But it has a CPT code.
An interesting paragraph was added in boldface to the 1991 and 1992 editions of Physicians Current Procedural Terminology of the American Medical Association:
"Inclusion of a descriptor and its associated specific fivedigit identifying code number in CPT is generally based upon the procedure being consistent with contemporary medical practice and being performed by many physicians in clinical practice (not on an investigational basis) in multiple locations. Inclusion in CPT does not represent endorsement by the American Medical Association of any particular diagnostic or therapeutic procedure. InClusion or exclusion of a procedure does not imply any health insurance coverage or reimbursement policy."
The key words in this paragraph are "not on an investigational basis." This paragraph implies that if a particular procedure has been assigned a CPT code, it is no longer investigational and thus can be considered established medical practice. Such an inference has been picked up on and utilized by sponsors of technologies, especially medical device companies, to argue that a procedure is established and should be reimbursed (notwithstanding the disclaimer of the last sentence of the paragraph). Indeed, even some payers have ascribed the same connotation to the assignment of a CPT code for a particular procedure.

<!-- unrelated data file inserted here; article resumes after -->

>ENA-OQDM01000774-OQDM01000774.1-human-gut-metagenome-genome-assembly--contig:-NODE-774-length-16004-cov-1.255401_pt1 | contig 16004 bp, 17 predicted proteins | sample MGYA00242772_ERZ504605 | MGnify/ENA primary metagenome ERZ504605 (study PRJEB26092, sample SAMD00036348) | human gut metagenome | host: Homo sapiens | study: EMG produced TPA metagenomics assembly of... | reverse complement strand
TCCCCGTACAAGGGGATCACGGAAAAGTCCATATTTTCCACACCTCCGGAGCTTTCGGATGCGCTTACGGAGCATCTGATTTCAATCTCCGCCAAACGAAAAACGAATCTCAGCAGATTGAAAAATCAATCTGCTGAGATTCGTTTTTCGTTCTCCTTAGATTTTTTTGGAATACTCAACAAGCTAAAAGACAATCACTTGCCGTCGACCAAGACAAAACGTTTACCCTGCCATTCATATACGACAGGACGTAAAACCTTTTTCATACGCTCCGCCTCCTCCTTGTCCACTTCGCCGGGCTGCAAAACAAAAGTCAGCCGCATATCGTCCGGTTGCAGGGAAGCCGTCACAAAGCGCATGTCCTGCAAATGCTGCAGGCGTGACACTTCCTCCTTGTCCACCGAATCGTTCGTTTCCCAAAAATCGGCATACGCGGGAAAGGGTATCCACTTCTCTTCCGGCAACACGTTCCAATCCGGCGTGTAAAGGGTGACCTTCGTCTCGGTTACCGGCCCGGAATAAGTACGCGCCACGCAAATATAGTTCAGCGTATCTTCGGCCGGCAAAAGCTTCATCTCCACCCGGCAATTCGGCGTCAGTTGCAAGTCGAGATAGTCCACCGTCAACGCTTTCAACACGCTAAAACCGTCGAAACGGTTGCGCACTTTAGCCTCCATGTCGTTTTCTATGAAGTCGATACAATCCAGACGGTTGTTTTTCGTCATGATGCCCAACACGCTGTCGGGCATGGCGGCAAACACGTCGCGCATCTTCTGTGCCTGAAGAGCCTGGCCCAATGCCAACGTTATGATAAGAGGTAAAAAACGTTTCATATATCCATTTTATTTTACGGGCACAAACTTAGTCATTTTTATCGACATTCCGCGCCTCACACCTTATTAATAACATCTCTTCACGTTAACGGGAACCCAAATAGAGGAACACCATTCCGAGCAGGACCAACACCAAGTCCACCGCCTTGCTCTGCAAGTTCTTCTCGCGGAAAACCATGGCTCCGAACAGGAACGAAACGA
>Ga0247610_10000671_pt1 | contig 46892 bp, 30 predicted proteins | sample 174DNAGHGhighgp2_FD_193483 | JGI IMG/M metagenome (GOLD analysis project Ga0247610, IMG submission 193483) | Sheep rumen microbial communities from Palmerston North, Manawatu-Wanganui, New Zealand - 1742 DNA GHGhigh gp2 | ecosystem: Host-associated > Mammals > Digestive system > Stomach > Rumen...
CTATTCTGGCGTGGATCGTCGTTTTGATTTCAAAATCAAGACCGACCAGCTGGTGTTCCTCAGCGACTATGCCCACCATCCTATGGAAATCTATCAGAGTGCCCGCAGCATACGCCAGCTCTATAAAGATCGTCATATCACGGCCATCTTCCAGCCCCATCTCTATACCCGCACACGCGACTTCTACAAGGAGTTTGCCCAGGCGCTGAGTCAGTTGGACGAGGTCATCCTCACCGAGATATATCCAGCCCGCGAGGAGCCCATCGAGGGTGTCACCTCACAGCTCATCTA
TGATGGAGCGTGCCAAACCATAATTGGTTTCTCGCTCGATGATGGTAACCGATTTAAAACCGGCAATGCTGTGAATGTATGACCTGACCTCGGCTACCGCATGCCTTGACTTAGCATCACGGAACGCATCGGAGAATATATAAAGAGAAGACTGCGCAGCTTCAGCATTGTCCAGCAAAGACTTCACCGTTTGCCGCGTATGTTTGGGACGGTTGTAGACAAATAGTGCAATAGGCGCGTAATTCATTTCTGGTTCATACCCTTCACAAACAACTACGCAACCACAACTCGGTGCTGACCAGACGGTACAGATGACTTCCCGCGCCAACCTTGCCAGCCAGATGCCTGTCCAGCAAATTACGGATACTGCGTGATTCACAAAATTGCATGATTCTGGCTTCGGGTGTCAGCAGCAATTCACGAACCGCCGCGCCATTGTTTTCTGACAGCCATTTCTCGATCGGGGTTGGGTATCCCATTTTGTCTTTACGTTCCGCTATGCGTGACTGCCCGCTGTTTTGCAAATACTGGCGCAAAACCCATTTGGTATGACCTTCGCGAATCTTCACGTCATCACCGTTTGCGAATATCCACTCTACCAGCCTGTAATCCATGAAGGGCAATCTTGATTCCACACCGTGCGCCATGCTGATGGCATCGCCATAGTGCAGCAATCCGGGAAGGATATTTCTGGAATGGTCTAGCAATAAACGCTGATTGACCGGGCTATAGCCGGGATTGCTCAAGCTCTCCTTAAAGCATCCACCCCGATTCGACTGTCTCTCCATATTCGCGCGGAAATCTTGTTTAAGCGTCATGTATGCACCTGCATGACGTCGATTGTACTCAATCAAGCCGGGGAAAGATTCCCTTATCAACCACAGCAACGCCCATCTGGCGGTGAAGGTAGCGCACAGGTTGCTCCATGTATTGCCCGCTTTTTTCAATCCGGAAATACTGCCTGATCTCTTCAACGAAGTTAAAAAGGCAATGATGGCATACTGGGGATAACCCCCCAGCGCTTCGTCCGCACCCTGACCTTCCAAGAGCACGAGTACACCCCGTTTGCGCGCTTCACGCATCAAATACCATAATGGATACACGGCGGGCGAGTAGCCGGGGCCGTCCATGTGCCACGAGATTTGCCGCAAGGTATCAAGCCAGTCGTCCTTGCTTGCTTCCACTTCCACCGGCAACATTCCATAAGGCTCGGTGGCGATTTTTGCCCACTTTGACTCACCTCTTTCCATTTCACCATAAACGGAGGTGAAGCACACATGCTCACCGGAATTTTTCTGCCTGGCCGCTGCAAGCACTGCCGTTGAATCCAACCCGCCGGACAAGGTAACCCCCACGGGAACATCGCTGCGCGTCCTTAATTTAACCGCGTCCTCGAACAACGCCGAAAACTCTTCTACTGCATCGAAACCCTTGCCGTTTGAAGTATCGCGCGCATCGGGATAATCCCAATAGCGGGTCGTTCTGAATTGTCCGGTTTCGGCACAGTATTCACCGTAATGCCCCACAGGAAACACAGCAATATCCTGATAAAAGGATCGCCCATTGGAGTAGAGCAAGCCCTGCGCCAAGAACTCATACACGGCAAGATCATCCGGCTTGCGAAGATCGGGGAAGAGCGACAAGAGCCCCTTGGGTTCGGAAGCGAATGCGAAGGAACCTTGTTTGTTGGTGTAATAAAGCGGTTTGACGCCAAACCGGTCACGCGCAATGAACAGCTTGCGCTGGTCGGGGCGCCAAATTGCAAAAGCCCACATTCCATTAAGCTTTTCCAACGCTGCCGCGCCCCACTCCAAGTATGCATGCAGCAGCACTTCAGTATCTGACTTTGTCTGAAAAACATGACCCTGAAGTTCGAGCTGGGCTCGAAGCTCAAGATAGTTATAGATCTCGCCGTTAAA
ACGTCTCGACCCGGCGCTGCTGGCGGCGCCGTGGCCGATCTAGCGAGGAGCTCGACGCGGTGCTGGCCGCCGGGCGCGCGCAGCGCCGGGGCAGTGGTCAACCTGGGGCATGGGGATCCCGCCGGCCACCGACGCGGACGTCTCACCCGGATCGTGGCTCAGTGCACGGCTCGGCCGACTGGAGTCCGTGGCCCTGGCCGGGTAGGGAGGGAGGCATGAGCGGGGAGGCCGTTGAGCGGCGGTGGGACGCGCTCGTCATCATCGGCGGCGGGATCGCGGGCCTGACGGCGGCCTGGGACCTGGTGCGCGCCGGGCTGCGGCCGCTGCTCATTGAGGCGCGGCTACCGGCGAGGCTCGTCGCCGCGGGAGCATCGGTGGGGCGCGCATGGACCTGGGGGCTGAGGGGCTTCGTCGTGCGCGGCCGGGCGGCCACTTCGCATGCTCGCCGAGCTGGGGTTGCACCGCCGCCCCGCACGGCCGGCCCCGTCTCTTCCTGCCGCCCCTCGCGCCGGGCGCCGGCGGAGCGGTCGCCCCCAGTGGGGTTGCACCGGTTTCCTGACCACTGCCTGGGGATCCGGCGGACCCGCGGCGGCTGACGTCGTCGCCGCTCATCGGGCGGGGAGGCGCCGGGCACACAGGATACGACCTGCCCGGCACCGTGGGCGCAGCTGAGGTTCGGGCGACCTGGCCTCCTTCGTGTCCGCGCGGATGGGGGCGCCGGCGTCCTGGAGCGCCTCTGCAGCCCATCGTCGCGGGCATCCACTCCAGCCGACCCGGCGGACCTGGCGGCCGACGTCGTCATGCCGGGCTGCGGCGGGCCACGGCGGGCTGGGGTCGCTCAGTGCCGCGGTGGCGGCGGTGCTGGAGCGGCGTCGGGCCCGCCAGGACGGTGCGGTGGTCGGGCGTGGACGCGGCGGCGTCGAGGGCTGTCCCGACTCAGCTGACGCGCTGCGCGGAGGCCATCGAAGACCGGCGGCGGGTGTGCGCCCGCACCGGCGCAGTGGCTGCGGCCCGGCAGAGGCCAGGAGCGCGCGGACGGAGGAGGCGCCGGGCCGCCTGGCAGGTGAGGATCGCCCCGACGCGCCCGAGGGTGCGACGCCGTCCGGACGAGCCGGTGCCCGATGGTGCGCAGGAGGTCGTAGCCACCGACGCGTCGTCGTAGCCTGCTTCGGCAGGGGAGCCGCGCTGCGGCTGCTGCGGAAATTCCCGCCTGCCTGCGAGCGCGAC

The bottom line on all this is that a CPT code reflects and is based on the attainment of some threshold of utilization of a procedure by the practicing medical community. When this threshold is judged to have been achieved, the CPT committee votes to assign a code to that procedure. Assignment of a code is not based on any formal evaluation of the safety and effectiveness of the technology. Rather, the criteria for assignment of a CPT code to a new technology are "consistency with medical practice and being performed by many physicians in clinical practice." The use of such criteria may be appropriate for the assignment of a CPT code, but they should not constitute the basis for explicit or implicit declarations about the investigational or established status of a particular procedure. Gone are the days when widespread acceptance of a particular procedure would be translated into a certification of the safety and effectiveness of a technology. Examples of the fallibility of such a criterion have led many physicians, patients, payers, regulators, etc. to require that cold hard outcome data be available to support the safety and effectiveness of a technology before widespread diffusion occurs.
A clear illustration of this, both in definition and in practice, is provided by another activity of the American Medical Association. The Diagnostic and Therapeutic Technology Assessment (DATTA) program defines "investigational" as "there is no consensus on the safety or effectiveness of this technology to date, there is insufficient evidence to determine its appropriateness, or it warrants further study; use of this technology for the given indication in the specified patient population should be confined largely to research protocols."